You may also choose to provide details in your online feedback, which we ask you to complete within 30 days of the end of your trip. But we do ask you to be aware that it is very difficult for us to provide any practical help after the trip is complete.
For general contact details please use the following page: http://www.intrepidtravel.com/ourtrips/contact/
In the case of a genuine crisis or emergency, please contact our local office:
Intrepid's Kyoto Office: +81 70 1771 5588
Our Responsible Travel Policy outlines our commitment to preserving the environment, supporting local communities, protecting the vulnerable and giving back to the places we travel. All our trip leaders, suppliers and staff are trained on these principles, and are core to us delivering sustainable, experience-rich travel.
Explore the different parts of our Responsible Travel Policy by visiting:
It's always a good idea to learn something about local customs before you travel, and visiting Japan is no exception. Your leader will be on hand to guide you through cultural differences during your trip, but here are some tips to get you started: https://www.intrepidtravel.com/adventures/etiquette-in-japan/
While Japan is known for its 'out there' fashions overall it is quite a conservative country. Please remember that we spend time at temples, working monasteries, holy shrines, recreated villages and castles, cooking schools and ancient gardens. At these places it is important to be respectful to the staff and other visitors by wearing clothing that covers your shoulders and knees.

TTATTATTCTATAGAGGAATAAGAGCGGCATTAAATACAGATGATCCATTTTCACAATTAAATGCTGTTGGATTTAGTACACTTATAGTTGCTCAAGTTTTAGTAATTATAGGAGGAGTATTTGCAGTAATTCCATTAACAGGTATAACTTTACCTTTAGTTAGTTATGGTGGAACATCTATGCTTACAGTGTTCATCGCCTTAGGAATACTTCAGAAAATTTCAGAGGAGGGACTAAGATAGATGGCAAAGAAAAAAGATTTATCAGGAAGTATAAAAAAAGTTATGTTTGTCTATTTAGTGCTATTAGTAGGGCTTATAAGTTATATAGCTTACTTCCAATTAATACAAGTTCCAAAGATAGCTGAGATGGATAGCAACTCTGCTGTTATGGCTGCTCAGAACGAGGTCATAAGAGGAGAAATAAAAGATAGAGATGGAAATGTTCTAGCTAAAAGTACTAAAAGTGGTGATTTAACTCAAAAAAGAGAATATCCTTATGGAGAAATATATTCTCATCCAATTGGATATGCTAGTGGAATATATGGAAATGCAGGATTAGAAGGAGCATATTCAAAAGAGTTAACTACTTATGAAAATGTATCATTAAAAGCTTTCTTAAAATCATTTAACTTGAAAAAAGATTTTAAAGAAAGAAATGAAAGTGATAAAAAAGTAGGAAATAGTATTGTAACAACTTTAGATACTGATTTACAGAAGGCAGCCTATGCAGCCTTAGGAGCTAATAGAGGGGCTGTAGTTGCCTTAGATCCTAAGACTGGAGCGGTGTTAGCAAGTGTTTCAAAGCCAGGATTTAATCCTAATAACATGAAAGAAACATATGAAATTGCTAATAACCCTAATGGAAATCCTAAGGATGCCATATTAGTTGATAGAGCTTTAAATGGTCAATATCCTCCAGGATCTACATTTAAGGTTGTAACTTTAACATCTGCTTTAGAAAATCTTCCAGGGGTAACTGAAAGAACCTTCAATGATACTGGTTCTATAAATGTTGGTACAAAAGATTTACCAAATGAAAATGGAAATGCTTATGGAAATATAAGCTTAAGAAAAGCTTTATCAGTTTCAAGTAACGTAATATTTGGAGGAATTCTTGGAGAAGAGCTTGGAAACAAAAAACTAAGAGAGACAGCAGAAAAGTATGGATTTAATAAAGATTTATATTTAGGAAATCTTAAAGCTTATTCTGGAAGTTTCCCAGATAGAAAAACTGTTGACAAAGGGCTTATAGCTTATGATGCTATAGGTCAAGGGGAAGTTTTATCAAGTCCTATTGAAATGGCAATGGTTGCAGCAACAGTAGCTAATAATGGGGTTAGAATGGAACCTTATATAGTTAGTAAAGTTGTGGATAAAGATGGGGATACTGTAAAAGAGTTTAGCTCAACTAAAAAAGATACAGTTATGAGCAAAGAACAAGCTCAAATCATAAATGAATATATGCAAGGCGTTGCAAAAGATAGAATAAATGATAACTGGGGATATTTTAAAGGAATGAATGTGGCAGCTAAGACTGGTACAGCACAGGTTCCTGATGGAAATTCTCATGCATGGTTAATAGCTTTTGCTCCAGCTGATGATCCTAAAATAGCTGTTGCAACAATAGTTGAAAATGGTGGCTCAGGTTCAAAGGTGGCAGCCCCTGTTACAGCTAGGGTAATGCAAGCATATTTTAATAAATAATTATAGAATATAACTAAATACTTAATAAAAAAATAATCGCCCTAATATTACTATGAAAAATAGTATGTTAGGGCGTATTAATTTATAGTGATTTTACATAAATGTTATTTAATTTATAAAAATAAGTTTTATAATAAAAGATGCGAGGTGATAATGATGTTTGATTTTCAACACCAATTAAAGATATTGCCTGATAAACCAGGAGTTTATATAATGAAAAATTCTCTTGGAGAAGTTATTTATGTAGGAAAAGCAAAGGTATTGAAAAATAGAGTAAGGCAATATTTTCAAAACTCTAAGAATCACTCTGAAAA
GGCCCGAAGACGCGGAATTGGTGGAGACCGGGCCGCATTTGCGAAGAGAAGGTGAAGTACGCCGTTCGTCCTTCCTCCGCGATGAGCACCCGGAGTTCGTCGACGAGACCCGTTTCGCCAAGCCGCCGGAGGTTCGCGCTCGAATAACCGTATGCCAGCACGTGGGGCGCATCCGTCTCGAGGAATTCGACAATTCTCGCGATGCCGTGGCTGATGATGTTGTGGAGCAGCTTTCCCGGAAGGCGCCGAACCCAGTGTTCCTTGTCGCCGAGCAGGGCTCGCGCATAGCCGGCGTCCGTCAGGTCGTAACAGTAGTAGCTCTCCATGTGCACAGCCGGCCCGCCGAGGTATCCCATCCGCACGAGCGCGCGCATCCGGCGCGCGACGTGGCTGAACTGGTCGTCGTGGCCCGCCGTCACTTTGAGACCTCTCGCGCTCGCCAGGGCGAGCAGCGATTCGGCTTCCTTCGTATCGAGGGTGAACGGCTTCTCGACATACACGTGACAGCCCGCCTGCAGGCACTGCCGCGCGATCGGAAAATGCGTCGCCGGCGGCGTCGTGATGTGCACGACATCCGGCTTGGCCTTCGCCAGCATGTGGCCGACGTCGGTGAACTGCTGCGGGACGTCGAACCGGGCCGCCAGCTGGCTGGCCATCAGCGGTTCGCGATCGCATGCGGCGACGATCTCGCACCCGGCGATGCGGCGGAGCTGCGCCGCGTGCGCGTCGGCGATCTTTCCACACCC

We are big supporters of the protection of endangered species around the world. It is against our Responsible Travel policy for our leaders to take passengers to places that use cruel practices or supply or serve foods that are on the endangered species list, such as whale, turtle, tiger, bird’s nests, pangolin and shark. Although a global ban on commercial whaling came into effect in 1986, approximately 1,000 whales are still being killed every year. We do not visit places that serve whale meat on any of our trips, nor will your leader guide you to where it is offered.
TATTOOS IN JAPAN:
Please note, decorative tattoos are uncommon in Japanese culture and therefore you may receive curious and sometimes disapproving looks from locals. Generally, nobody will make a comment about your tattoos but please endeavour to wear modest clothing and check rules for public onsens.
OCCASIONAL ALTERNATIVE ACCOMMODATION
The style of accommodation indicated in the day-to-day itinerary is a guideline. On rare occasions, alternative arrangements may need to be made due to the lack of availability of rooms in our usual accommodation. A similar standard of accommodation will be used in these instances.
TWIN SHARE / MULTI SHARE BASIS
Accommodation on this trip is on a twin/multishare basis. Please note there may be times where facilities will be shared rather than ensuite and rare occasions when you share a room with passengers travelling on a different Intrepid trip than your own.